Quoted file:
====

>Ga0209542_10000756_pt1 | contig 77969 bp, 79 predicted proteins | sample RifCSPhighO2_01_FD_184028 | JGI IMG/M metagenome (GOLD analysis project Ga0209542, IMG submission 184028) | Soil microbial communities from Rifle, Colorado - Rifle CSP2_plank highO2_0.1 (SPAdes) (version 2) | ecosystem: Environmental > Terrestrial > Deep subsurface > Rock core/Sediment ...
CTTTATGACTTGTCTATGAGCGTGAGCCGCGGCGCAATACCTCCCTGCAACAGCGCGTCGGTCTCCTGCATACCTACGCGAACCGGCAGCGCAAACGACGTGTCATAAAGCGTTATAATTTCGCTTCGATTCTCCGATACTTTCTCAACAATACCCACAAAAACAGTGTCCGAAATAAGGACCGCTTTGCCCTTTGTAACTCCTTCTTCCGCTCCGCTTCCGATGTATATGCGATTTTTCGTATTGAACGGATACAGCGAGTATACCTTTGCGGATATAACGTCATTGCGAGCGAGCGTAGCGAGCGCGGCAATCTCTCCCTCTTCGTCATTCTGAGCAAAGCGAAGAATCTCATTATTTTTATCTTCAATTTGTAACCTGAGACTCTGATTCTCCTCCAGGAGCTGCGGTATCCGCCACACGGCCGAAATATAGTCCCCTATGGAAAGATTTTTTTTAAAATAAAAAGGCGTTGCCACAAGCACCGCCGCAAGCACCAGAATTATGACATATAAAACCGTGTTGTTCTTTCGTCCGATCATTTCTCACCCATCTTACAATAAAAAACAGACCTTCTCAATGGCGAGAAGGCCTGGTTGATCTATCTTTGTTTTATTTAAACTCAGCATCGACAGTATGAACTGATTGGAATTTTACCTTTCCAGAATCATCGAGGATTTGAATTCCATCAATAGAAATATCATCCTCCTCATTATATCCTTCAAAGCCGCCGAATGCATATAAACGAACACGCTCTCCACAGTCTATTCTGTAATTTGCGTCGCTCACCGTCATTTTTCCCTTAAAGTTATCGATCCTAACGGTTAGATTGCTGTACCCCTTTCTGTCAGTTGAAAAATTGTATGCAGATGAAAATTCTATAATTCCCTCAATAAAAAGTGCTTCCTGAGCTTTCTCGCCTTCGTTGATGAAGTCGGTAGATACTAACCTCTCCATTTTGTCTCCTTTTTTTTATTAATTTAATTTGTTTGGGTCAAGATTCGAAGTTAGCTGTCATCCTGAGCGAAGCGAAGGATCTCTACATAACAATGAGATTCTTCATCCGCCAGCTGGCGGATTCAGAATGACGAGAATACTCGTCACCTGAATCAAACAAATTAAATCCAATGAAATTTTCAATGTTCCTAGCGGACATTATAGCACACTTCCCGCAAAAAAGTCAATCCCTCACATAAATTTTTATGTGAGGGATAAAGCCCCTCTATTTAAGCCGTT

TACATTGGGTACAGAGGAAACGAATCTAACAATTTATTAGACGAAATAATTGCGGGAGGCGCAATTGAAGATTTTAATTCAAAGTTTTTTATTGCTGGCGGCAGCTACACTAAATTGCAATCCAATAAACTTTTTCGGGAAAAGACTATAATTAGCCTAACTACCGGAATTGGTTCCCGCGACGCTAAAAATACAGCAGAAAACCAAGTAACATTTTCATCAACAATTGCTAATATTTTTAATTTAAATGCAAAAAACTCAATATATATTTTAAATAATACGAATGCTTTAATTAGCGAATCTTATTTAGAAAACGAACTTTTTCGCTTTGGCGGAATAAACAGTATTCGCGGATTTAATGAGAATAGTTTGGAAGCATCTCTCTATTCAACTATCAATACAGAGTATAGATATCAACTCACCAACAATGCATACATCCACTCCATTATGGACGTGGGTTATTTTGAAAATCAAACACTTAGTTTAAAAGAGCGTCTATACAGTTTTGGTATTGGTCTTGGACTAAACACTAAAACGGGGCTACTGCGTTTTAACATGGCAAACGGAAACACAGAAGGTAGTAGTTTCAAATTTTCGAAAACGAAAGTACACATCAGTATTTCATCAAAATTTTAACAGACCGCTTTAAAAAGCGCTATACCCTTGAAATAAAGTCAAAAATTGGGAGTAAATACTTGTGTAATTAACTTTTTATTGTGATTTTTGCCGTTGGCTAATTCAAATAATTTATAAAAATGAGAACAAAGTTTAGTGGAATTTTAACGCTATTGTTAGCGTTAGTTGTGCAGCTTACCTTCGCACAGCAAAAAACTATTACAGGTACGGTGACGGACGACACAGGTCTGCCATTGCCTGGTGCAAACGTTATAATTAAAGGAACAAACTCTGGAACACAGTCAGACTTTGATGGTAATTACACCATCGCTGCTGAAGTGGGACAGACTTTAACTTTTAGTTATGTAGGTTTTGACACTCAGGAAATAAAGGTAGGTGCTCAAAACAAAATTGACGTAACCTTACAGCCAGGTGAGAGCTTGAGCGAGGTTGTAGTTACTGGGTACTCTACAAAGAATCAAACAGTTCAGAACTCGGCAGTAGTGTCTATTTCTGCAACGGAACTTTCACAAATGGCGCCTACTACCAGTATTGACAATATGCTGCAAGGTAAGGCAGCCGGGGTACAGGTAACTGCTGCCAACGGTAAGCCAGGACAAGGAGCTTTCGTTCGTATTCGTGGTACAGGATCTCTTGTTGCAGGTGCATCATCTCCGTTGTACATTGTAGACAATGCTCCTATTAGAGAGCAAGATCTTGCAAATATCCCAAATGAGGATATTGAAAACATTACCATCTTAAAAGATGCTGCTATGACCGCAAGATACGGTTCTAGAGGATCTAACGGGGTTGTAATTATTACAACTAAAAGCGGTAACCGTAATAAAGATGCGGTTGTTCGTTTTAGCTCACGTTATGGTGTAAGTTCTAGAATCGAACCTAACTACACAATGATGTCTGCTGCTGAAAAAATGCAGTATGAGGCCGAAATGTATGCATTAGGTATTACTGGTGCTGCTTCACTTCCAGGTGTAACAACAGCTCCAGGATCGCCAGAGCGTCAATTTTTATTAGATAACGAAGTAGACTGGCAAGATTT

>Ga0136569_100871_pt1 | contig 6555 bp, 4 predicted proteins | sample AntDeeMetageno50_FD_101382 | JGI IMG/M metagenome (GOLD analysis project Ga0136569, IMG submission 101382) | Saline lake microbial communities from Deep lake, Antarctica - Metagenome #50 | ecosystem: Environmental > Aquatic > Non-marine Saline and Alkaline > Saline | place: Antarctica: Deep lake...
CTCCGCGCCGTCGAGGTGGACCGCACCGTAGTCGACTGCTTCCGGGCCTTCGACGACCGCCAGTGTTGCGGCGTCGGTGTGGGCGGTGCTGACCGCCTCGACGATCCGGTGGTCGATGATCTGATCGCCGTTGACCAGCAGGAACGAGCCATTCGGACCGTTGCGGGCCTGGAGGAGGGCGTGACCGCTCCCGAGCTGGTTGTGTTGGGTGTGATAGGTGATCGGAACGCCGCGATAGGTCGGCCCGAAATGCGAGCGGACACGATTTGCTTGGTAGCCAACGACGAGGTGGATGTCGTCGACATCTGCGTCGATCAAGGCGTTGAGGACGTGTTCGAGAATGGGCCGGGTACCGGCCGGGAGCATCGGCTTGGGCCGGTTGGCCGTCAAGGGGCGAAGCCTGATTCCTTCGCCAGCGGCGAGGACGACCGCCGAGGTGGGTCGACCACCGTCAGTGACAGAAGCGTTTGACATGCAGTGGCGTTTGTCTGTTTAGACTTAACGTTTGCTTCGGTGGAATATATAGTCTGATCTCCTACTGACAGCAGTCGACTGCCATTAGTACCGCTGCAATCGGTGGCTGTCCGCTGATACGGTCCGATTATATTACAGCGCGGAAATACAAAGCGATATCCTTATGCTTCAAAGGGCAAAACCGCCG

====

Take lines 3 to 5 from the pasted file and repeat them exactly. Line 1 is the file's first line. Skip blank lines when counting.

TACATTGGGTACAGAGGAAACGAATCTAACAATTTATTAGACGAAATAATTGCGGGAGGCGCAATTGAAGATTTTAATTCAAAGTTTTTTATTGCTGGCGGCAGCTACACTAAATTGCAATCCAATAAACTTTTTCGGGAAAAGACTATAATTAGCCTAACTACCGGAATTGGTTCCCGCGACGCTAAAAATACAGCAGAAAACCAAGTAACATTTTCATCAACAATTGCTAATATTTTTAATTTAAATGCAAAAAACTCAATATATATTTTAAATAATACGAATGCTTTAATTAGCGAATCTTATTTAGAAAACGAACTTTTTCGCTTTGGCGGAATAAACAGTATTCGCGGATTTAATGAGAATAGTTTGGAAGCATCTCTCTATTCAACTATCAATACAGAGTATAGATATCAACTCACCAACAATGCATACATCCACTCCATTATGGACGTGGGTTATTTTGAAAATCAAACACTTAGTTTAAAAGAGCGTCTATACAGTTTTGGTATTGGTCTTGGACTAAACACTAAAACGGGGCTACTGCGTTTTAACATGGCAAACGGAAACACAGAAGGTAGTAGTTTCAAATTTTCGAAAACGAAAGTACACATCAGTATTTCATCAAAATTTTAACAGACCGCTTTAAAAAGCGCTATACCCTTGAAATAAAGTCAAAAATTGGGAGTAAATACTTGTGTAATTAACTTTTTATTGTGATTTTTGCCGTTGGCTAATTCAAATAATTTATAAAAATGAGAACAAAGTTTAGTGGAATTTTAACGCTATTGTTAGCGTTAGTTGTGCAGCTTACCTTCGCACAGCAAAAAACTATTACAGGTACGGTGACGGACGACACAGGTCTGCCATTGCCTGGTGCAAACGTTATAATTAAAGGAACAAACTCTGGAACACAGTCAGACTTTGATGGTAATTACACCATCGCTGCTGAAGTGGGACAGACTTTAACTTTTAGTTATGTAGGTTTTGACACTCAGGAAATAAAGGTAGGTGCTCAAAACAAAATTGACGTAACCTTACAGCCAGGTGAGAGCTTGAGCGAGGTTGTAGTTACTGGGTACTCTACAAAGAATCAAACAGTTCAGAACTCGGCAGTAGTGTCTATTTCTGCAACGGAACTTTCACAAATGGCGCCTACTACCAGTATTGACAATATGCTGCAAGGTAAGGCAGCCGGGGTACAGGTAACTGCTGCCAACGGTAAGCCAGGACAAGGAGCTTTCGTTCGTATTCGTGGTACAGGATCTCTTGTTGCAGGTGCATCATCTCCGTTGTACATTGTAGACAATGCTCCTATTAGAGAGCAAGATCTTGCAAATATCCCAAATGAGGATATTGAAAACATTACCATCTTAAAAGATGCTGCTATGACCGCAAGATACGGTTCTAGAGGATCTAACGGGGTTGTAATTATTACAACTAAAAGCGGTAACCGTAATAAAGATGCGGTTGTTCGTTTTAGCTCACGTTATGGTGTAAGTTCTAGAATCGAACCTAACTACACAATGATGTCTGCTGCTGAAAAAATGCAGTATGAGGCCGAAATGTATGCATTAGGTATTACTGGTGCTGCTTCACTTCCAGGTGTAACAACAGCTCCAGGATCGCCAGAGCGTCAATTTTTATTAGATAACGAAGTAGACTGGCAAGATTT

>Ga0136569_100871_pt1 | contig 6555 bp, 4 predicted proteins | sample AntDeeMetageno50_FD_101382 | JGI IMG/M metagenome (GOLD analysis project Ga0136569, IMG submission 101382) | Saline lake microbial communities from Deep lake, Antarctica - Metagenome #50 | ecosystem: Environmental > Aquatic > Non-marine Saline and Alkaline > Saline | place: Antarctica: Deep lake...
CTCCGCGCCGTCGAGGTGGACCGCACCGTAGTCGACTGCTTCCGGGCCTTCGACGACCGCCAGTGTTGCGGCGTCGGTGTGGGCGGTGCTGACCGCCTCGACGATCCGGTGGTCGATGATCTGATCGCCGTTGACCAGCAGGAACGAGCCATTCGGACCGTTGCGGGCCTGGAGGAGGGCGTGACCGCTCCCGAGCTGGTTGTGTTGGGTGTGATAGGTGATCGGAACGCCGCGATAGGTCGGCCCGAAATGCGAGCGGACACGATTTGCTTGGTAGCCAACGACGAGGTGGATGTCGTCGACATCTGCGTCGATCAAGGCGTTGAGGACGTGTTCGAGAATGGGCCGGGTACCGGCCGGGAGCATCGGCTTGGGCCGGTTGGCCGTCAAGGGGCGAAGCCTGATTCCTTCGCCAGCGGCGAGGACGACCGCCGAGGTGGGTCGACCACCGTCAGTGACAGAAGCGTTTGACATGCAGTGGCGTTTGTCTGTTTAGACTTAACGTTTGCTTCGGTGGAATATATAGTCTGATCTCCTACTGACAGCAGTCGACTGCCATTAGTACCGCTGCAATCGGTGGCTGTCCGCTGATACGGTCCGATTATATTACAGCGCGGAAATACAAAGCGATATCCTTATGCTTCAAAGGGCAAAACCGCCG